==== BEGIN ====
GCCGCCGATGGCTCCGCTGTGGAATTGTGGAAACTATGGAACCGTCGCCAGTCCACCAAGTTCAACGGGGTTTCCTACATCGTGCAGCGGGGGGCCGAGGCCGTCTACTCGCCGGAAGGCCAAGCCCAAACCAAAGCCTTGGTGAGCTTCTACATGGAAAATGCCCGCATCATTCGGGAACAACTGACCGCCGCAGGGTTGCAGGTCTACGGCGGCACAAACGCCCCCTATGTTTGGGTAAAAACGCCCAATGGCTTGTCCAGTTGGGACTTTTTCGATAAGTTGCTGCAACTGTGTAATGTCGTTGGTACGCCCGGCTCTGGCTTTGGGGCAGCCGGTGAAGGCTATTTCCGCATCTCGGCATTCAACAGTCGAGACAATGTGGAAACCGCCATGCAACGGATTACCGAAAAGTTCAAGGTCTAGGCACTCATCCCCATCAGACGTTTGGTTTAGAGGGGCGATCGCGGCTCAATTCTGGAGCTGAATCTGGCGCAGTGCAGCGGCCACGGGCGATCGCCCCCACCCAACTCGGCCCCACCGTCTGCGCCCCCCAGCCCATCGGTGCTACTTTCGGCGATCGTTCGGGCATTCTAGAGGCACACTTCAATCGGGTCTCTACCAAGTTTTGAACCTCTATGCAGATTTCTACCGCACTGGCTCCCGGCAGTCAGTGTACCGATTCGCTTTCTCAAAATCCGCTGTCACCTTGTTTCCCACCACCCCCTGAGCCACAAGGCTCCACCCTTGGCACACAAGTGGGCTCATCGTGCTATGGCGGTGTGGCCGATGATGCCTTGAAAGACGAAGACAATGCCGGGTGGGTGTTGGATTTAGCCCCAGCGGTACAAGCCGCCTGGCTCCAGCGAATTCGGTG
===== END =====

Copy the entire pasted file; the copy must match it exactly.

GCCGCCGATGGCTCCGCTGTGGAATTGTGGAAACTATGGAACCGTCGCCAGTCCACCAAGTTCAACGGGGTTTCCTACATCGTGCAGCGGGGGGCCGAGGCCGTCTACTCGCCGGAAGGCCAAGCCCAAACCAAAGCCTTGGTGAGCTTCTACATGGAAAATGCCCGCATCATTCGGGAACAACTGACCGCCGCAGGGTTGCAGGTCTACGGCGGCACAAACGCCCCCTATGTTTGGGTAAAAACGCCCAATGGCTTGTCCAGTTGGGACTTTTTCGATAAGTTGCTGCAACTGTGTAATGTCGTTGGTACGCCCGGCTCTGGCTTTGGGGCAGCCGGTGAAGGCTATTTCCGCATCTCGGCATTCAACAGTCGAGACAATGTGGAAACCGCCATGCAACGGATTACCGAAAAGTTCAAGGTCTAGGCACTCATCCCCATCAGACGTTTGGTTTAGAGGGGCGATCGCGGCTCAATTCTGGAGCTGAATCTGGCGCAGTGCAGCGGCCACGGGCGATCGCCCCCACCCAACTCGGCCCCACCGTCTGCGCCCCCCAGCCCATCGGTGCTACTTTCGGCGATCGTTCGGGCATTCTAGAGGCACACTTCAATCGGGTCTCTACCAAGTTTTGAACCTCTATGCAGATTTCTACCGCACTGGCTCCCGGCAGTCAGTGTACCGATTCGCTTTCTCAAAATCCGCTGTCACCTTGTTTCCCACCACCCCCTGAGCCACAAGGCTCCACCCTTGGCACACAAGTGGGCTCATCGTGCTATGGCGGTGTGGCCGATGATGCCTTGAAAGACGAAGACAATGCCGGGTGGGTGTTGGATTTAGCCCCAGCGGTACAAGCCGCCTGGCTCCAGCGAATTCGGTG